Fireworks lit the sky in Washington Friday night as friends, family and neighbors of Darnell “Cuddy” Brown gathered in the parking lot of Family Dollar to say goodbye.

Stuffed animals, “I love you” notes, a Bible, liquor bottles and dozens of candles covered the sidewalk in front of the Highland Avenue store, where Darnell was shot and killed Tuesday afternoon in front of his family. “RWG (Rest With God) Cuddy,” and “Long Live Cuddy” were etched into the brick on the front of the building.

Pastor Lance Whitlock with Legacy Church in Washington led the crowd that filled the parking lot in reciting the Lord’s Prayer before they released hundreds of red and black balloons.

“We come together to unify one city, one people together,” Whitlock said. “During times like these we need to lean on each other, be there for each other. We can all get through it together.”

Police are still searching for the shooter, who’s believed to be Zackory James Sadler, 36, of Donora.

According to the criminal complaint, Darnell, 41, was walking back to his car at 3:43 p.m. when he was shot in the head. Darnell’s fiancée, Leeann Group, one of his children and his five stepchildren – all under the age of 10 – were in the vehicle and witnessed the shooting.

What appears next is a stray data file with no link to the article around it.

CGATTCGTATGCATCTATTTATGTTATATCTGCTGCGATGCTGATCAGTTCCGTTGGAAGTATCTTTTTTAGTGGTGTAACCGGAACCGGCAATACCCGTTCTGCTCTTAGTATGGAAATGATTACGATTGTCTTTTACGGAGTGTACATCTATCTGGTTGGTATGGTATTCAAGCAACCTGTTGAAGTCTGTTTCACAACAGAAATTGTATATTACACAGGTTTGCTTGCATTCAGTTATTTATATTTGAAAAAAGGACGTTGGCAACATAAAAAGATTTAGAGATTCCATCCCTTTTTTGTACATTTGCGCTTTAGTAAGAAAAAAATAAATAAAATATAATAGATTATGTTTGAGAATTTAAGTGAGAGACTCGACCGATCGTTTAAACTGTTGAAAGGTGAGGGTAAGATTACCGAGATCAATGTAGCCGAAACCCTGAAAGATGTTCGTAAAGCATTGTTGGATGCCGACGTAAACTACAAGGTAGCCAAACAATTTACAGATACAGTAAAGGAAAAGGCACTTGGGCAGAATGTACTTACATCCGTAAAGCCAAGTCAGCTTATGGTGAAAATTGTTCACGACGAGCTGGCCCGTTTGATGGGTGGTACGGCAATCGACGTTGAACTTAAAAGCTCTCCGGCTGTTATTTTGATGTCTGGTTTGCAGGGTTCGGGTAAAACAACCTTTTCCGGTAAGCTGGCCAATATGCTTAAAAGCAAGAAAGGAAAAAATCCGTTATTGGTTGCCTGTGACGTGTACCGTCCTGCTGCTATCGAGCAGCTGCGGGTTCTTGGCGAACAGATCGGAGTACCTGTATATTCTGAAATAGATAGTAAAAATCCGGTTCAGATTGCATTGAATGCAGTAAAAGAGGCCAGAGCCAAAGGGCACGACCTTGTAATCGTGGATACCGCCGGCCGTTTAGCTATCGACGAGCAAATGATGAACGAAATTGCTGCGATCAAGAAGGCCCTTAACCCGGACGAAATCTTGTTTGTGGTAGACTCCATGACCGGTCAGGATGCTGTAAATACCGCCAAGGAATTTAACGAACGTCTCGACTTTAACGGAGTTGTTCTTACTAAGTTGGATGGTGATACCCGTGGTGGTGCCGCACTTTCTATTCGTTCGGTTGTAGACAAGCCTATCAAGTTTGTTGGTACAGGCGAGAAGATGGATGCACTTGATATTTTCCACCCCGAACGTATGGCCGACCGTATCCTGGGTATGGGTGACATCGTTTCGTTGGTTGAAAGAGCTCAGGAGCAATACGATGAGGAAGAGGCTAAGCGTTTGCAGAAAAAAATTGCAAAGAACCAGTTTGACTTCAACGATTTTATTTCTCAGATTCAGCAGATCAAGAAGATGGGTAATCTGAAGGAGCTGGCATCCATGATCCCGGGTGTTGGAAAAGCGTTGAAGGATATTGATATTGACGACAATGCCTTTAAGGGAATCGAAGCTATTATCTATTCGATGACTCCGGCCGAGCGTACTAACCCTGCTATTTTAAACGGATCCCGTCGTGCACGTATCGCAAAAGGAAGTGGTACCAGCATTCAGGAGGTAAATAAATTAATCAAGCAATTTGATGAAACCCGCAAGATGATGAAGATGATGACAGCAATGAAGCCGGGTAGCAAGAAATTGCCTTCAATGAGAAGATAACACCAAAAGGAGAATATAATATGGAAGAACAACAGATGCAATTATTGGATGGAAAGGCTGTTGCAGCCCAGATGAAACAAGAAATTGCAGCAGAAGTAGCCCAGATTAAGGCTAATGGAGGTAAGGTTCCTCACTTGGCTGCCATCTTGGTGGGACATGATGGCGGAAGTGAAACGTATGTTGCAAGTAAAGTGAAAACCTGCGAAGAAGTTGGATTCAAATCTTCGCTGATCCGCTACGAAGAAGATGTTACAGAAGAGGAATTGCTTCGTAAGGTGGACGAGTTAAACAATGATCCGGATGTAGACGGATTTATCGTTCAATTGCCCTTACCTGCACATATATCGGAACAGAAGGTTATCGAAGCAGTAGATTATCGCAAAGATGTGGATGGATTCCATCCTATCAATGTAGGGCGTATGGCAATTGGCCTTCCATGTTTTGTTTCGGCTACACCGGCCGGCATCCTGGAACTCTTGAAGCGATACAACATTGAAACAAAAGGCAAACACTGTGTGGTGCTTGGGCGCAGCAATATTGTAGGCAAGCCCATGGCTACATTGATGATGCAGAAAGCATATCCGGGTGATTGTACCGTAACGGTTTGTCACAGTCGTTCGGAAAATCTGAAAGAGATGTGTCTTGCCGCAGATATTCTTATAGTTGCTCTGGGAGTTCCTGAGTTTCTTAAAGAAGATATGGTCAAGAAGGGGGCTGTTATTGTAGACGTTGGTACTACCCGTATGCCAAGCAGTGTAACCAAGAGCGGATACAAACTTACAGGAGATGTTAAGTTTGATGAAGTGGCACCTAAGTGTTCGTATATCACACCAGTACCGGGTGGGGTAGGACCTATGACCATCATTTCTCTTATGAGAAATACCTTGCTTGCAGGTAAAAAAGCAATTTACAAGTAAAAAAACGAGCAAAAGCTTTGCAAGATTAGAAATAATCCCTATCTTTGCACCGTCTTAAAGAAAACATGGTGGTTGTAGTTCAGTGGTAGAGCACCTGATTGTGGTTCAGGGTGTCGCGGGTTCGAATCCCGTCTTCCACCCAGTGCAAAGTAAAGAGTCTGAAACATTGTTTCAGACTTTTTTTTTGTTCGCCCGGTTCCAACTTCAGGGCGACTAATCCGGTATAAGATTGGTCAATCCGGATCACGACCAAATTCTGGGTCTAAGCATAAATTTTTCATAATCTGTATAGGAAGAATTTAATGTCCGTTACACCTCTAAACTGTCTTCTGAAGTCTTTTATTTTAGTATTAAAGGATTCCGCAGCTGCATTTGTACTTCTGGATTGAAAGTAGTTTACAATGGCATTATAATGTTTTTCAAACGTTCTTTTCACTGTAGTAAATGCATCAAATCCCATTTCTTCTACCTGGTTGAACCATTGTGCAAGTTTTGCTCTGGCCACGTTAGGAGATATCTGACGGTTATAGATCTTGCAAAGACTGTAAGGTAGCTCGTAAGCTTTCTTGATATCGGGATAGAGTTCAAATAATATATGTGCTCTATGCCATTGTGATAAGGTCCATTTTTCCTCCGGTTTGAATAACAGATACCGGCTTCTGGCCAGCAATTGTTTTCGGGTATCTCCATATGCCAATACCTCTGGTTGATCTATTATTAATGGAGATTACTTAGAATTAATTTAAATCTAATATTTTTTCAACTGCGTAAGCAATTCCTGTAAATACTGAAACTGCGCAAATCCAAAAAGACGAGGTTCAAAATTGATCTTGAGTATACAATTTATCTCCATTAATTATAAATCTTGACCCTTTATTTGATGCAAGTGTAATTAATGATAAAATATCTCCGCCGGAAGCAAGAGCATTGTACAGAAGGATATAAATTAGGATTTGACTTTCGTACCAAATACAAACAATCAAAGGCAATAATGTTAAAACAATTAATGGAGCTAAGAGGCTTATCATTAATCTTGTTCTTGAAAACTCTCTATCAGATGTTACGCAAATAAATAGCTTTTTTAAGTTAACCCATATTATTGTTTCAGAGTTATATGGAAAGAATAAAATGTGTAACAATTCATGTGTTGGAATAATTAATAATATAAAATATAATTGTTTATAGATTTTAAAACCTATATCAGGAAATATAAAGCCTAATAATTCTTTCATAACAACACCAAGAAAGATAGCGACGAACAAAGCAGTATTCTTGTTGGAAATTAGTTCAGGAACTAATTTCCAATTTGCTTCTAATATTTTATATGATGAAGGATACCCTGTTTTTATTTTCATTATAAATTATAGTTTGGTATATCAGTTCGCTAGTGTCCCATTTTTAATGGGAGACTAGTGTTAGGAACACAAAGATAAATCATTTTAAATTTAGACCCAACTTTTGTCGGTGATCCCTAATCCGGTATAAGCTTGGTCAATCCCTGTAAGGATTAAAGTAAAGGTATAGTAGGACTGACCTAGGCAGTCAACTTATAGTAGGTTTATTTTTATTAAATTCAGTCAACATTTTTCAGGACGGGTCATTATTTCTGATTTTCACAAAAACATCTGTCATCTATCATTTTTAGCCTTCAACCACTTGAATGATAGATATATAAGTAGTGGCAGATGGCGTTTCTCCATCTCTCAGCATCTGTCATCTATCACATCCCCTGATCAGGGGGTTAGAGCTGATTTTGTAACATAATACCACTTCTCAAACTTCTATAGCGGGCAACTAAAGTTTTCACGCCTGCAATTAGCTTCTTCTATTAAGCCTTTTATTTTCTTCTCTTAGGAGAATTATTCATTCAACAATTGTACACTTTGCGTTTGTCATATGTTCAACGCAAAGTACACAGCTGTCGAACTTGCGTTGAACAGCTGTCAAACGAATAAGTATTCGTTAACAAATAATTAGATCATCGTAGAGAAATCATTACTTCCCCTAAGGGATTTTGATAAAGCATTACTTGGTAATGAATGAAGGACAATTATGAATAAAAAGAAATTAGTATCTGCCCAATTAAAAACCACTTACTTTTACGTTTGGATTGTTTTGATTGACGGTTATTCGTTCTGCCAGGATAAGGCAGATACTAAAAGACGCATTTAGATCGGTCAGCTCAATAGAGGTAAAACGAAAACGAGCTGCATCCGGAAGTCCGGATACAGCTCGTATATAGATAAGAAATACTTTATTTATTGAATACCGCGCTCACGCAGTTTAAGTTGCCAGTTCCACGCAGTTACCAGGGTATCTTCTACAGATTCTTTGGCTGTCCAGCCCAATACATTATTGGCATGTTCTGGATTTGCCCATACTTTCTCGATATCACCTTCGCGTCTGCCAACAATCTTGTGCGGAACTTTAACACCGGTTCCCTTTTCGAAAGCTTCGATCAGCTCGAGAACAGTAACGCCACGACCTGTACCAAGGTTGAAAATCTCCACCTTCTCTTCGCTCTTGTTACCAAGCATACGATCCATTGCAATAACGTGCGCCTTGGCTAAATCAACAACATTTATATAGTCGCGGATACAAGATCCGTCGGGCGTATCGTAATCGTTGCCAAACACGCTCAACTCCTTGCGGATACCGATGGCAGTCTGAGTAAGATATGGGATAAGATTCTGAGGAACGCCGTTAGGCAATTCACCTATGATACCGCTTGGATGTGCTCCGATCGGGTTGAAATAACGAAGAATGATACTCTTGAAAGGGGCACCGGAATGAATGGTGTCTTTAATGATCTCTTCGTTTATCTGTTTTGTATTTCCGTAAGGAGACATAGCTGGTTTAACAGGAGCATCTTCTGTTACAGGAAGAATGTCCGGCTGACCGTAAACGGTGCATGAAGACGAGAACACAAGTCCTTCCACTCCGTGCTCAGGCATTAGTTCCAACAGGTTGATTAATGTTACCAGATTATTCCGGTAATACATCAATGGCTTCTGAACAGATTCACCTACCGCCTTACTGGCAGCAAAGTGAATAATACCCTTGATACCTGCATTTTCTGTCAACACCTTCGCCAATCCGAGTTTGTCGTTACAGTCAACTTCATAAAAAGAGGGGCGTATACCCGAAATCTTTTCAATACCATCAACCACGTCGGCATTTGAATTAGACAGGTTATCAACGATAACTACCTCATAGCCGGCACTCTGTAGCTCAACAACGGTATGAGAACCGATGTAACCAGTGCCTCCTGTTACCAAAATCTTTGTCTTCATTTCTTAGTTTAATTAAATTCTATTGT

The suspect fled the scene and has not been located. City police were stationed nearby during the vigil.

Darnell, who left behind five sons and a daughter, was remembered by them and the rest of his family Friday evening. It’s not the first time they’ve experienced loss. Darnell’s brother, Troy Lamont Brown, died from a gunshot wound in 2009. He was 23.

Suzanne Kelley, a Washington activist whose nonprofit raises awareness about violent crimes, spoke during the vigil, calling for an end to gun violence and drug activity in the community.

“All that has to stop right now,” she said. “What else are we going to take? How many more are we going to have to do this for? It needs to stop today.”

Darnell’s friends and neighbors raised more than $5,900 on the GoFundMe fundraising platform for his funeral expenses and showered his Facebook account with love, memories and prayers. Dozens showed up Friday to honor his memory.

“I’ve been doing this for seven years,” Kelley said. “I need the whole community to join together, and let’s get it right and stop burying our loved ones. It affects all of us, not just the family. It affects the whole community. Cuddy was loved by everybody.”

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